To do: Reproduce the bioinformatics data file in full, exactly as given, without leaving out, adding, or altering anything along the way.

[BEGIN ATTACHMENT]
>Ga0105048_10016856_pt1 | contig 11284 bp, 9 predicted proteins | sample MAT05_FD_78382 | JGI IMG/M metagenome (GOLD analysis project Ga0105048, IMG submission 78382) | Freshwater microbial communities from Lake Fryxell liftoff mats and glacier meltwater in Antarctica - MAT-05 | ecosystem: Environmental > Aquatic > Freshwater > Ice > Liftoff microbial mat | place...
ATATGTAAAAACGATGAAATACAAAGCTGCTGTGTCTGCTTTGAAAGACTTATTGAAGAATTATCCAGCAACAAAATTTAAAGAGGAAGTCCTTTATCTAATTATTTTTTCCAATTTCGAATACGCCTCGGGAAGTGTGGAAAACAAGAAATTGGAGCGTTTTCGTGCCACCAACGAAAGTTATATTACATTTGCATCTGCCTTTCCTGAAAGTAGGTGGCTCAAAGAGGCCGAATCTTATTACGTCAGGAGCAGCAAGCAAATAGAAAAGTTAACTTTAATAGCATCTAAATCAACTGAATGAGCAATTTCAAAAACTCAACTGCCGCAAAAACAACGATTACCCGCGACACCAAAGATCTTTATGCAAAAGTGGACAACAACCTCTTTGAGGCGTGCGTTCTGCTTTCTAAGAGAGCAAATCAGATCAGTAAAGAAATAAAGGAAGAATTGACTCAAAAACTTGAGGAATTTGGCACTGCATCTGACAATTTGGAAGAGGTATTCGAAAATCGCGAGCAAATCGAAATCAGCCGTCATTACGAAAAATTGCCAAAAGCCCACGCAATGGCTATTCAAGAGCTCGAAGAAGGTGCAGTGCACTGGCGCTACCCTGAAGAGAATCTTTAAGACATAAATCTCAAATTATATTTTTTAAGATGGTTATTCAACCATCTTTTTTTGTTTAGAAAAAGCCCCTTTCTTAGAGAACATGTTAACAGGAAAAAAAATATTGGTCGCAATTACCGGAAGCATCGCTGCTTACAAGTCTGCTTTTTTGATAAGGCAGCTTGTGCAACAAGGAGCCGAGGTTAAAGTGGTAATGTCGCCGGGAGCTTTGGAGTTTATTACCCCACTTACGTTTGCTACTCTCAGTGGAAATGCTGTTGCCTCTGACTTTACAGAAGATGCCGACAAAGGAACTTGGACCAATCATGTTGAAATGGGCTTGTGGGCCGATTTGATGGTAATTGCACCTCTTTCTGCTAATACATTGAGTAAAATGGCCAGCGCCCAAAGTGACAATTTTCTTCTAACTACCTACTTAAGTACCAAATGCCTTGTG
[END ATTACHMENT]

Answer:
>Ga0105048_10016856_pt1 | contig 11284 bp, 9 predicted proteins | sample MAT05_FD_78382 | JGI IMG/M metagenome (GOLD analysis project Ga0105048, IMG submission 78382) | Freshwater microbial communities from Lake Fryxell liftoff mats and glacier meltwater in Antarctica - MAT-05 | ecosystem: Environmental > Aquatic > Freshwater > Ice > Liftoff microbial mat | place...
ATATGTAAAAACGATGAAATACAAAGCTGCTGTGTCTGCTTTGAAAGACTTATTGAAGAATTATCCAGCAACAAAATTTAAAGAGGAAGTCCTTTATCTAATTATTTTTTCCAATTTCGAATACGCCTCGGGAAGTGTGGAAAACAAGAAATTGGAGCGTTTTCGTGCCACCAACGAAAGTTATATTACATTTGCATCTGCCTTTCCTGAAAGTAGGTGGCTCAAAGAGGCCGAATCTTATTACGTCAGGAGCAGCAAGCAAATAGAAAAGTTAACTTTAATAGCATCTAAATCAACTGAATGAGCAATTTCAAAAACTCAACTGCCGCAAAAACAACGATTACCCGCGACACCAAAGATCTTTATGCAAAAGTGGACAACAACCTCTTTGAGGCGTGCGTTCTGCTTTCTAAGAGAGCAAATCAGATCAGTAAAGAAATAAAGGAAGAATTGACTCAAAAACTTGAGGAATTTGGCACTGCATCTGACAATTTGGAAGAGGTATTCGAAAATCGCGAGCAAATCGAAATCAGCCGTCATTACGAAAAATTGCCAAAAGCCCACGCAATGGCTATTCAAGAGCTCGAAGAAGGTGCAGTGCACTGGCGCTACCCTGAAGAGAATCTTTAAGACATAAATCTCAAATTATATTTTTTAAGATGGTTATTCAACCATCTTTTTTTGTTTAGAAAAAGCCCCTTTCTTAGAGAACATGTTAACAGGAAAAAAAATATTGGTCGCAATTACCGGAAGCATCGCTGCTTACAAGTCTGCTTTTTTGATAAGGCAGCTTGTGCAACAAGGAGCCGAGGTTAAAGTGGTAATGTCGCCGGGAGCTTTGGAGTTTATTACCCCACTTACGTTTGCTACTCTCAGTGGAAATGCTGTTGCCTCTGACTTTACAGAAGATGCCGACAAAGGAACTTGGACCAATCATGTTGAAATGGGCTTGTGGGCCGATTTGATGGTAATTGCACCTCTTTCTGCTAATACATTGAGTAAAATGGCCAGCGCCCAAAGTGACAATTTTCTTCTAACTACCTACTTAAGTACCAAATGCCTTGTG